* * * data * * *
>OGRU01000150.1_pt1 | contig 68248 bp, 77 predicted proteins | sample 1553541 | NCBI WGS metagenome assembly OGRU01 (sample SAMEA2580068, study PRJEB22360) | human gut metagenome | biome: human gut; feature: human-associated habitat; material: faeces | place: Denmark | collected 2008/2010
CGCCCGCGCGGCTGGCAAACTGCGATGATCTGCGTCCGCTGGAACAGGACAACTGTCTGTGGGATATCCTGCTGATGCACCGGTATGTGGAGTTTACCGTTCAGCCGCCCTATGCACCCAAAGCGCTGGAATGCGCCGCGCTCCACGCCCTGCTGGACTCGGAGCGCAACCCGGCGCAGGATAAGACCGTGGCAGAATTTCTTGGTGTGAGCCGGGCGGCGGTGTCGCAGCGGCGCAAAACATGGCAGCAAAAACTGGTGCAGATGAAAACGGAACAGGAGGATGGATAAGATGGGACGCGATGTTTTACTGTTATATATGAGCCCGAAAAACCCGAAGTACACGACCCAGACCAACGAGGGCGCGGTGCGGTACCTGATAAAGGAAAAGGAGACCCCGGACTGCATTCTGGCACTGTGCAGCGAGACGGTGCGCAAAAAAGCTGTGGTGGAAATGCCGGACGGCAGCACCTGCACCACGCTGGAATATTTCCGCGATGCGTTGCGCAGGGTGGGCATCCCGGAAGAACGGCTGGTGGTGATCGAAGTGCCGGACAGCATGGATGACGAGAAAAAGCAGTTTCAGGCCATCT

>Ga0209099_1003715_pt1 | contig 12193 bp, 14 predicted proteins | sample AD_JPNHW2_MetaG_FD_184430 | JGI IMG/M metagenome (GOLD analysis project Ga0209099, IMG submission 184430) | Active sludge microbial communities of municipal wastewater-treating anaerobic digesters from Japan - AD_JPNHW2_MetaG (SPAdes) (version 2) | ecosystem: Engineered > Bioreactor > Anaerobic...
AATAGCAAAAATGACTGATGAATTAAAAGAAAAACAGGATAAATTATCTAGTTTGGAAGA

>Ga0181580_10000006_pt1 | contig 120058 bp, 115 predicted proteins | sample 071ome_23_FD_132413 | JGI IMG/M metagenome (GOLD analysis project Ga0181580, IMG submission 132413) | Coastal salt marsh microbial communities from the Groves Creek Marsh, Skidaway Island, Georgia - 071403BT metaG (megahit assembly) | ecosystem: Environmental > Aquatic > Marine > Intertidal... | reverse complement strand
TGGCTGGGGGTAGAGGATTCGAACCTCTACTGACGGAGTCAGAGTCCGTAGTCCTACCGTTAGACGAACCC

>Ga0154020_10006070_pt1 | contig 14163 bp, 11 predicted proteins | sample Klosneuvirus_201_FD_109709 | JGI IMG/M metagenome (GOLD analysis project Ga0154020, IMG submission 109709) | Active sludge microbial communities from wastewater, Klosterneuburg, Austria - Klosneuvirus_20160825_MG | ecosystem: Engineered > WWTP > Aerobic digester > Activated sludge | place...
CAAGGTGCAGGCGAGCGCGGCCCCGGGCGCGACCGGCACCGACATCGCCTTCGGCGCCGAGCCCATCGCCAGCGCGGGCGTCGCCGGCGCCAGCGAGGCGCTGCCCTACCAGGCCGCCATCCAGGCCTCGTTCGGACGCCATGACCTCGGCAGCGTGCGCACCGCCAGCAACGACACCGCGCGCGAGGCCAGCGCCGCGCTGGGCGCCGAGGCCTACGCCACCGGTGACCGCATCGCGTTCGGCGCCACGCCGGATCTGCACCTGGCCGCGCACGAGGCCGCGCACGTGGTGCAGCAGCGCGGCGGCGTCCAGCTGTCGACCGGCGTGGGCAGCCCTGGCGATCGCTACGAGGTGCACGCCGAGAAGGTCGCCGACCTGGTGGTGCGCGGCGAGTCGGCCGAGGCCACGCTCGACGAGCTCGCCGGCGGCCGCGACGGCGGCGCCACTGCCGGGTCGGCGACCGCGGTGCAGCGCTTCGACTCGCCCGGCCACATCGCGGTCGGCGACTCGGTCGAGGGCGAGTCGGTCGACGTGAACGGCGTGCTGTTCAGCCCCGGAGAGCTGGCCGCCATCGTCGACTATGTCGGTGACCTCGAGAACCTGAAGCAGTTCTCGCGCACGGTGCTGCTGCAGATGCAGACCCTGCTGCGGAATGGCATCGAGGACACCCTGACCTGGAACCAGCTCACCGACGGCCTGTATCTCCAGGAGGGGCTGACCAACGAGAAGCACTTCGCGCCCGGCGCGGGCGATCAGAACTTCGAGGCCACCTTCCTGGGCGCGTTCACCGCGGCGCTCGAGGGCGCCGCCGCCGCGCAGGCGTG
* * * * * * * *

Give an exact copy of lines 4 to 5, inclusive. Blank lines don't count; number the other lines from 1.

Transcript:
AATAGCAAAAATGACTGATGAATTAAAAGAAAAACAGGATAAATTATCTAGTTTGGAAGA

>Ga0181580_10000006_pt1 | contig 120058 bp, 115 predicted proteins | sample 071ome_23_FD_132413 | JGI IMG/M metagenome (GOLD analysis project Ga0181580, IMG submission 132413) | Coastal salt marsh microbial communities from the Groves Creek Marsh, Skidaway Island, Georgia - 071403BT metaG (megahit assembly) | ecosystem: Environmental > Aquatic > Marine > Intertidal... | reverse complement strand